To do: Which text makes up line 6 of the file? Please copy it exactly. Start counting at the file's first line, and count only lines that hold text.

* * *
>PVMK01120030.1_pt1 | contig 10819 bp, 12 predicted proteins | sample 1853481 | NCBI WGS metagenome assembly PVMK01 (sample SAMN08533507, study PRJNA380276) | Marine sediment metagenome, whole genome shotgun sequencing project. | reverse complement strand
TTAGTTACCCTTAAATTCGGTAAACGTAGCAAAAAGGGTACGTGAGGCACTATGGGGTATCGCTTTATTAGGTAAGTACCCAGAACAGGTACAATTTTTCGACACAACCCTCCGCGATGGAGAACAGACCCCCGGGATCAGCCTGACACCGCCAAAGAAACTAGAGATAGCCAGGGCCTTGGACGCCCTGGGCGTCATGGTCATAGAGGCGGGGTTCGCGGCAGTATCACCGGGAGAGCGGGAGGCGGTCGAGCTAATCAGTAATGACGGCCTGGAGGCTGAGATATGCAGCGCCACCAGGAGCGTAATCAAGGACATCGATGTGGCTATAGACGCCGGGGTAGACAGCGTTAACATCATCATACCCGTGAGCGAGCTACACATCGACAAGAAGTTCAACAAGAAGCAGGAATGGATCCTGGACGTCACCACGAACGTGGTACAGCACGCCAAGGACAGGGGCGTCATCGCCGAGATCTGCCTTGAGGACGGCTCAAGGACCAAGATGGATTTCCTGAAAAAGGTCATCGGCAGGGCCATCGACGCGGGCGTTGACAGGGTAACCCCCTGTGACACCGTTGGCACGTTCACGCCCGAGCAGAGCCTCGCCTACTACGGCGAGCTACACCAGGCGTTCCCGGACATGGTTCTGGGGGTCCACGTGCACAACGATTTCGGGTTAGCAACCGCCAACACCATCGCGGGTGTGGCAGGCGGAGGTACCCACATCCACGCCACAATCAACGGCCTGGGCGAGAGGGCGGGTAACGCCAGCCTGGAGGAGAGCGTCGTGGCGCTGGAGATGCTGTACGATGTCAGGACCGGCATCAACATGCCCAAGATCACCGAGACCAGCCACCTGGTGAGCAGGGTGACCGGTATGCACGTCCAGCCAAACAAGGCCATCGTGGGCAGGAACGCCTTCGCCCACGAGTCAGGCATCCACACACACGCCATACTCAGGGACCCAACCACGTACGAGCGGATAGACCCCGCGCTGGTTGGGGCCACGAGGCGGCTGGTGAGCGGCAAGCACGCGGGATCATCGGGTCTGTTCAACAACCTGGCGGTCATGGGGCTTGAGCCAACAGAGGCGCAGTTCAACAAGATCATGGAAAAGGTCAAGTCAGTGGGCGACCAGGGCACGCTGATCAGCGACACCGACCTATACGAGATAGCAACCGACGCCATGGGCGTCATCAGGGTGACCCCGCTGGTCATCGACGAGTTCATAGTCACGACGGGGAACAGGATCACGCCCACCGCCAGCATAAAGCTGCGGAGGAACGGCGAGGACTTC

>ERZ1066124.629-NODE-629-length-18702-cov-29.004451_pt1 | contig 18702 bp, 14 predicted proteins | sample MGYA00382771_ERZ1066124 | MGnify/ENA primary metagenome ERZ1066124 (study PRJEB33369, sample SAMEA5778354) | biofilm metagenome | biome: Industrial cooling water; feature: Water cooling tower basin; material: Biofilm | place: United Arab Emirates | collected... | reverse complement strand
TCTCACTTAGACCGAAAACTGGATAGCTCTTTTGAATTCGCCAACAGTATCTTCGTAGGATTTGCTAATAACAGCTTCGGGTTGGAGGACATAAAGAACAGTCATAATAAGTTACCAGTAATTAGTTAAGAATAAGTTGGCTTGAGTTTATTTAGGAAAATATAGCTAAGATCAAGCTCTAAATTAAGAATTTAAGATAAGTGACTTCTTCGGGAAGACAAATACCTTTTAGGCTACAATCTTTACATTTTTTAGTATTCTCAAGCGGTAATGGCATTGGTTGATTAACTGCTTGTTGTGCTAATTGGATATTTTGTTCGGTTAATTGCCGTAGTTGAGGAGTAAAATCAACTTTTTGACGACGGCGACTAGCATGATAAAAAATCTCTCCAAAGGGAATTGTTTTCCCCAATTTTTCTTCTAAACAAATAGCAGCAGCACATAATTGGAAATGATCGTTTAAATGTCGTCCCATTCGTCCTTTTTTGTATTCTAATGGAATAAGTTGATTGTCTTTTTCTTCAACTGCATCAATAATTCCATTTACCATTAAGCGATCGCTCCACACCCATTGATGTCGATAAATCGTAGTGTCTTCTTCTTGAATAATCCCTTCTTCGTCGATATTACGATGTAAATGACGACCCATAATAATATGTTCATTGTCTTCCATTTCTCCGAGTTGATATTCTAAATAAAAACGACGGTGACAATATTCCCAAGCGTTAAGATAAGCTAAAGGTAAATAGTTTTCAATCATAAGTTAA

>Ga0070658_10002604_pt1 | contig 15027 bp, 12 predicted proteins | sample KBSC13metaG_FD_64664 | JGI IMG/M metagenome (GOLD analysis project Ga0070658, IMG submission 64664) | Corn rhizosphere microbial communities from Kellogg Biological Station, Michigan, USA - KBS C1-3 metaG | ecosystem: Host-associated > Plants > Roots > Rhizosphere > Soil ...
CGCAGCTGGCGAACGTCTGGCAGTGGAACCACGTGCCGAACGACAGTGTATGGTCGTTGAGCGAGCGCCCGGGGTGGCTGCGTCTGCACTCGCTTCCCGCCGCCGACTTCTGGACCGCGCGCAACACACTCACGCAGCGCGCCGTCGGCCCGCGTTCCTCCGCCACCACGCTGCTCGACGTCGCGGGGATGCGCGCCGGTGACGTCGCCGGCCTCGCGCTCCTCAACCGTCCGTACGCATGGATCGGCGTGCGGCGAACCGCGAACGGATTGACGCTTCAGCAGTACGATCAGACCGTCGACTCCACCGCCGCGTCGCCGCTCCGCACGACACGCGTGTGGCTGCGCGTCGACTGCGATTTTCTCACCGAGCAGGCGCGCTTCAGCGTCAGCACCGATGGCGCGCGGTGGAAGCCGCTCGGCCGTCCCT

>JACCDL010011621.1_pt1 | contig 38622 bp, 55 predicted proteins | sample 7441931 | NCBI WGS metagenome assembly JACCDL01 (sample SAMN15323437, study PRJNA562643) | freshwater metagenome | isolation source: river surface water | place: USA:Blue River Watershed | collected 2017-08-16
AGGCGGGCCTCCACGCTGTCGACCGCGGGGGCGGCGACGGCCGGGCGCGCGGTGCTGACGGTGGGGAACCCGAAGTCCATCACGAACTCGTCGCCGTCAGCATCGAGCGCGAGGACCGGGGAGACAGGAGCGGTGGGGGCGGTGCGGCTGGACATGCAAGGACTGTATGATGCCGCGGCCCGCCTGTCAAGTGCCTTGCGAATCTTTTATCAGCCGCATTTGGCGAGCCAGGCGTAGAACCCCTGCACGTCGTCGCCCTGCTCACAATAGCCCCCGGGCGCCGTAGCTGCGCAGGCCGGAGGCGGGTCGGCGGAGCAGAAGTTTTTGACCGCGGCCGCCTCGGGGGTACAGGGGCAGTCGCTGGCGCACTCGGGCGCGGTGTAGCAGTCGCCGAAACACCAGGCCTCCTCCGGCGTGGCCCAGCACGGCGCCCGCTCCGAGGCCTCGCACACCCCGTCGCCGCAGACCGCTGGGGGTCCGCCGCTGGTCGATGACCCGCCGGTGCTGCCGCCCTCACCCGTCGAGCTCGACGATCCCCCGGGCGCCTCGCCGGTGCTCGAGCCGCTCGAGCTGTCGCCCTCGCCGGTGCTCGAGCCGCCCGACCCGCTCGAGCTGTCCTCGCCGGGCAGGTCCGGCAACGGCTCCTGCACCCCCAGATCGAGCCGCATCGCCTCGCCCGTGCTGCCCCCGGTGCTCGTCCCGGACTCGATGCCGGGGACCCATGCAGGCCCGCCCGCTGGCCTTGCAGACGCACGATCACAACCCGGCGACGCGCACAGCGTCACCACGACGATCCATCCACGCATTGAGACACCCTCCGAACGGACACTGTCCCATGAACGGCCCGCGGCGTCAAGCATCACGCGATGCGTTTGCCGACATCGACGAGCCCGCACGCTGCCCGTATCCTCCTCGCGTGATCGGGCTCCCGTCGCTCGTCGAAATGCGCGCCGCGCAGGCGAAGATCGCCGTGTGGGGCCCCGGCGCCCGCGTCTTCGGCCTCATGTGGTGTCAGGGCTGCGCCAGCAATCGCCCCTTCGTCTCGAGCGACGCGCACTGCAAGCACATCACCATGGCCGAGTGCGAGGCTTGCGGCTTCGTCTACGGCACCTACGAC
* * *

CGCAGCTGGCGAACGTCTGGCAGTGGAACCACGTGCCGAACGACAGTGTATGGTCGTTGAGCGAGCGCCCGGGGTGGCTGCGTCTGCACTCGCTTCCCGCCGCCGACTTCTGGACCGCGCGCAACACACTCACGCAGCGCGCCGTCGGCCCGCGTTCCTCCGCCACCACGCTGCTCGACGTCGCGGGGATGCGCGCCGGTGACGTCGCCGGCCTCGCGCTCCTCAACCGTCCGTACGCATGGATCGGCGTGCGGCGAACCGCGAACGGATTGACGCTTCAGCAGTACGATCAGACCGTCGACTCCACCGCCGCGTCGCCGCTCCGCACGACACGCGTGTGGCTGCGCGTCGACTGCGATTTTCTCACCGAGCAGGCGCGCTTCAGCGTCAGCACCGATGGCGCGCGGTGGAAGCCGCTCGGCCGTCCCT